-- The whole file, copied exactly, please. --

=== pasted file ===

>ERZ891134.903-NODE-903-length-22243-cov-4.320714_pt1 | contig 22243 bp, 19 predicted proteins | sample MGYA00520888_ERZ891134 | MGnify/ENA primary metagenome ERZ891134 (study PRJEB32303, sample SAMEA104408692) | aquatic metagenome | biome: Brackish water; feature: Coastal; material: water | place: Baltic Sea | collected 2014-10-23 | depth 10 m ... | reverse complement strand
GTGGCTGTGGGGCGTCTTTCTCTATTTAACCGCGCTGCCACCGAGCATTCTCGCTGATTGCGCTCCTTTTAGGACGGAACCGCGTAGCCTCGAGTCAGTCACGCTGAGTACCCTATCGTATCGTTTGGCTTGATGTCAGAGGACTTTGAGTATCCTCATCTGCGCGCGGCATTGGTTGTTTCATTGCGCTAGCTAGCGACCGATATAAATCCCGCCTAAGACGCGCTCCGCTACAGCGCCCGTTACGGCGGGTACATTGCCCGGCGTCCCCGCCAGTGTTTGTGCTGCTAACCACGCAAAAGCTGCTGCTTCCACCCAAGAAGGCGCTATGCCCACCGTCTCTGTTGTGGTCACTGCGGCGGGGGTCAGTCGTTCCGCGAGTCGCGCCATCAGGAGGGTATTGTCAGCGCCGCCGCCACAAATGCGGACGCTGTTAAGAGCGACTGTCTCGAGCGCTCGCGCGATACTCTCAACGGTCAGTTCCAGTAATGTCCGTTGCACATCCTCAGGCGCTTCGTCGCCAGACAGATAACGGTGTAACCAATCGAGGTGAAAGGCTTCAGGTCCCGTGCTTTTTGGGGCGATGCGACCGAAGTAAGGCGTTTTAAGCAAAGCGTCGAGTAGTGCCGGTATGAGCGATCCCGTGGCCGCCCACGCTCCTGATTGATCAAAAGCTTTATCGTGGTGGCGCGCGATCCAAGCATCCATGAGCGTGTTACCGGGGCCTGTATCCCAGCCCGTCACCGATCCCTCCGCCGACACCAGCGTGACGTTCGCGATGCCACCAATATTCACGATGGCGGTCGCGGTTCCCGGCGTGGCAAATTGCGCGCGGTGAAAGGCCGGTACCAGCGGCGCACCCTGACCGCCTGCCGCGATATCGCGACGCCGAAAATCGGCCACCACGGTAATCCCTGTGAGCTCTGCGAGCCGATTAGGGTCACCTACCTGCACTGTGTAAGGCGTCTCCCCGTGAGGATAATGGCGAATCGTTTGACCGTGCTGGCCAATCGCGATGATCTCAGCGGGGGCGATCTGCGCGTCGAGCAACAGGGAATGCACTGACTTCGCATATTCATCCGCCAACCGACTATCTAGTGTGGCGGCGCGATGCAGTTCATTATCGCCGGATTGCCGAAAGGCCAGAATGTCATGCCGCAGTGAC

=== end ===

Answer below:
>ERZ891134.903-NODE-903-length-22243-cov-4.320714_pt1 | contig 22243 bp, 19 predicted proteins | sample MGYA00520888_ERZ891134 | MGnify/ENA primary metagenome ERZ891134 (study PRJEB32303, sample SAMEA104408692) | aquatic metagenome | biome: Brackish water; feature: Coastal; material: water | place: Baltic Sea | collected 2014-10-23 | depth 10 m ... | reverse complement strand
GTGGCTGTGGGGCGTCTTTCTCTATTTAACCGCGCTGCCACCGAGCATTCTCGCTGATTGCGCTCCTTTTAGGACGGAACCGCGTAGCCTCGAGTCAGTCACGCTGAGTACCCTATCGTATCGTTTGGCTTGATGTCAGAGGACTTTGAGTATCCTCATCTGCGCGCGGCATTGGTTGTTTCATTGCGCTAGCTAGCGACCGATATAAATCCCGCCTAAGACGCGCTCCGCTACAGCGCCCGTTACGGCGGGTACATTGCCCGGCGTCCCCGCCAGTGTTTGTGCTGCTAACCACGCAAAAGCTGCTGCTTCCACCCAAGAAGGCGCTATGCCCACCGTCTCTGTTGTGGTCACTGCGGCGGGGGTCAGTCGTTCCGCGAGTCGCGCCATCAGGAGGGTATTGTCAGCGCCGCCGCCACAAATGCGGACGCTGTTAAGAGCGACTGTCTCGAGCGCTCGCGCGATACTCTCAACGGTCAGTTCCAGTAATGTCCGTTGCACATCCTCAGGCGCTTCGTCGCCAGACAGATAACGGTGTAACCAATCGAGGTGAAAGGCTTCAGGTCCCGTGCTTTTTGGGGCGATGCGACCGAAGTAAGGCGTTTTAAGCAAAGCGTCGAGTAGTGCCGGTATGAGCGATCCCGTGGCCGCCCACGCTCCTGATTGATCAAAAGCTTTATCGTGGTGGCGCGCGATCCAAGCATCCATGAGCGTGTTACCGGGGCCTGTATCCCAGCCCGTCACCGATCCCTCCGCCGACACCAGCGTGACGTTCGCGATGCCACCAATATTCACGATGGCGGTCGCGGTTCCCGGCGTGGCAAATTGCGCGCGGTGAAAGGCCGGTACCAGCGGCGCACCCTGACCGCCTGCCGCGATATCGCGACGCCGAAAATCGGCCACCACGGTAATCCCTGTGAGCTCTGCGAGCCGATTAGGGTCACCTACCTGCACTGTGTAAGGCGTCTCCCCGTGAGGATAATGGCGAATCGTTTGACCGTGCTGGCCAATCGCGATGATCTCAGCGGGGGCGATCTGCGCGTCGAGCAACAGGGAATGCACTGACTTCGCATATTCATCCGCCAACCGACTATCTAGTGTGGCGGCGCGATGCAGTTCATTATCGCCGGATTGCCGAAAGGCCAGAATGTCATGCCGCAGTGAC